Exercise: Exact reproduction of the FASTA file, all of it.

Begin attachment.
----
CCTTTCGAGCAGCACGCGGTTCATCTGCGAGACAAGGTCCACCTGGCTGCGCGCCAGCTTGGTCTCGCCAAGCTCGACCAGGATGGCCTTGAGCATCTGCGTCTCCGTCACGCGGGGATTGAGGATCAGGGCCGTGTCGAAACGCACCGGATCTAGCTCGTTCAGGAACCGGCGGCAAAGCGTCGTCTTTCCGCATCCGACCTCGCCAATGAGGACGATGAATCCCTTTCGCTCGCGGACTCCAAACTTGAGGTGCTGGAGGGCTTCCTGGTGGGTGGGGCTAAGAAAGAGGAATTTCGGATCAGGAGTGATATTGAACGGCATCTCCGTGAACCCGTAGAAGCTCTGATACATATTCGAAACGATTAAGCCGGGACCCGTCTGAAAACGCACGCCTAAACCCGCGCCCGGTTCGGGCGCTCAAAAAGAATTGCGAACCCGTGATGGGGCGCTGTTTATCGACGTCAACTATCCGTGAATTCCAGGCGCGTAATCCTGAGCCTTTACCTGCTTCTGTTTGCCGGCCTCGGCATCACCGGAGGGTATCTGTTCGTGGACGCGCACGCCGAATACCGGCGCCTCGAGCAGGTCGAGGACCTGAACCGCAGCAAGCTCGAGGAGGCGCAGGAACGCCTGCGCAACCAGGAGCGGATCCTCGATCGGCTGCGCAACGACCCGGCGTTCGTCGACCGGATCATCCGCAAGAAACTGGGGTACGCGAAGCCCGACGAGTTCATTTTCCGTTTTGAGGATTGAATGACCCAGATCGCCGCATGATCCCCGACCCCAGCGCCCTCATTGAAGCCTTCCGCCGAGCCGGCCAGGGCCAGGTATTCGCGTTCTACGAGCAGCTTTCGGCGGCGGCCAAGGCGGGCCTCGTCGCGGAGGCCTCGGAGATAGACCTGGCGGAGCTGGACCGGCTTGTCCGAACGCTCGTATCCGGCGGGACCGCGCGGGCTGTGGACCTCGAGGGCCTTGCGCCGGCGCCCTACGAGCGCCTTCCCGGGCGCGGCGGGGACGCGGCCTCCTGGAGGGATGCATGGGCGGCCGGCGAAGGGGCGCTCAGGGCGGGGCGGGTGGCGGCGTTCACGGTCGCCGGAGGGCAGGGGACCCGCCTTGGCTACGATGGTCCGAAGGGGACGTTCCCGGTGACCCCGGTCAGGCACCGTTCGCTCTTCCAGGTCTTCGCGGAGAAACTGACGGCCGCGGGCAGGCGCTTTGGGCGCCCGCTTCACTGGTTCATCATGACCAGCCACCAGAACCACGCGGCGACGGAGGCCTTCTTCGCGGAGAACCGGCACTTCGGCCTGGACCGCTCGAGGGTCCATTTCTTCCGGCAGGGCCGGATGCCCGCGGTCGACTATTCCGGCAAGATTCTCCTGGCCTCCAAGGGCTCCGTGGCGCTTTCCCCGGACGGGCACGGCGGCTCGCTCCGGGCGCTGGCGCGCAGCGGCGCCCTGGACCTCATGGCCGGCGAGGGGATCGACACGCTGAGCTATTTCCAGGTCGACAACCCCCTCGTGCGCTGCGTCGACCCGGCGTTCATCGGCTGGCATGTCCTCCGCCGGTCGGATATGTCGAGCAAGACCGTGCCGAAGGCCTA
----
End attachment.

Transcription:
CCTTTCGAGCAGCACGCGGTTCATCTGCGAGACAAGGTCCACCTGGCTGCGCGCCAGCTTGGTCTCGCCAAGCTCGACCAGGATGGCCTTGAGCATCTGCGTCTCCGTCACGCGGGGATTGAGGATCAGGGCCGTGTCGAAACGCACCGGATCTAGCTCGTTCAGGAACCGGCGGCAAAGCGTCGTCTTTCCGCATCCGACCTCGCCAATGAGGACGATGAATCCCTTTCGCTCGCGGACTCCAAACTTGAGGTGCTGGAGGGCTTCCTGGTGGGTGGGGCTAAGAAAGAGGAATTTCGGATCAGGAGTGATATTGAACGGCATCTCCGTGAACCCGTAGAAGCTCTGATACATATTCGAAACGATTAAGCCGGGACCCGTCTGAAAACGCACGCCTAAACCCGCGCCCGGTTCGGGCGCTCAAAAAGAATTGCGAACCCGTGATGGGGCGCTGTTTATCGACGTCAACTATCCGTGAATTCCAGGCGCGTAATCCTGAGCCTTTACCTGCTTCTGTTTGCCGGCCTCGGCATCACCGGAGGGTATCTGTTCGTGGACGCGCACGCCGAATACCGGCGCCTCGAGCAGGTCGAGGACCTGAACCGCAGCAAGCTCGAGGAGGCGCAGGAACGCCTGCGCAACCAGGAGCGGATCCTCGATCGGCTGCGCAACGACCCGGCGTTCGTCGACCGGATCATCCGCAAGAAACTGGGGTACGCGAAGCCCGACGAGTTCATTTTCCGTTTTGAGGATTGAATGACCCAGATCGCCGCATGATCCCCGACCCCAGCGCCCTCATTGAAGCCTTCCGCCGAGCCGGCCAGGGCCAGGTATTCGCGTTCTACGAGCAGCTTTCGGCGGCGGCCAAGGCGGGCCTCGTCGCGGAGGCCTCGGAGATAGACCTGGCGGAGCTGGACCGGCTTGTCCGAACGCTCGTATCCGGCGGGACCGCGCGGGCTGTGGACCTCGAGGGCCTTGCGCCGGCGCCCTACGAGCGCCTTCCCGGGCGCGGCGGGGACGCGGCCTCCTGGAGGGATGCATGGGCGGCCGGCGAAGGGGCGCTCAGGGCGGGGCGGGTGGCGGCGTTCACGGTCGCCGGAGGGCAGGGGACCCGCCTTGGCTACGATGGTCCGAAGGGGACGTTCCCGGTGACCCCGGTCAGGCACCGTTCGCTCTTCCAGGTCTTCGCGGAGAAACTGACGGCCGCGGGCAGGCGCTTTGGGCGCCCGCTTCACTGGTTCATCATGACCAGCCACCAGAACCACGCGGCGACGGAGGCCTTCTTCGCGGAGAACCGGCACTTCGGCCTGGACCGCTCGAGGGTCCATTTCTTCCGGCAGGGCCGGATGCCCGCGGTCGACTATTCCGGCAAGATTCTCCTGGCCTCCAAGGGCTCCGTGGCGCTTTCCCCGGACGGGCACGGCGGCTCGCTCCGGGCGCTGGCGCGCAGCGGCGCCCTGGACCTCATGGCCGGCGAGGGGATCGACACGCTGAGCTATTTCCAGGTCGACAACCCCCTCGTGCGCTGCGTCGACCCGGCGTTCATCGGCTGGCATGTCCTCCGCCGGTCGGATATGTCGAGCAAGACCGTGCCGAAGGCCTA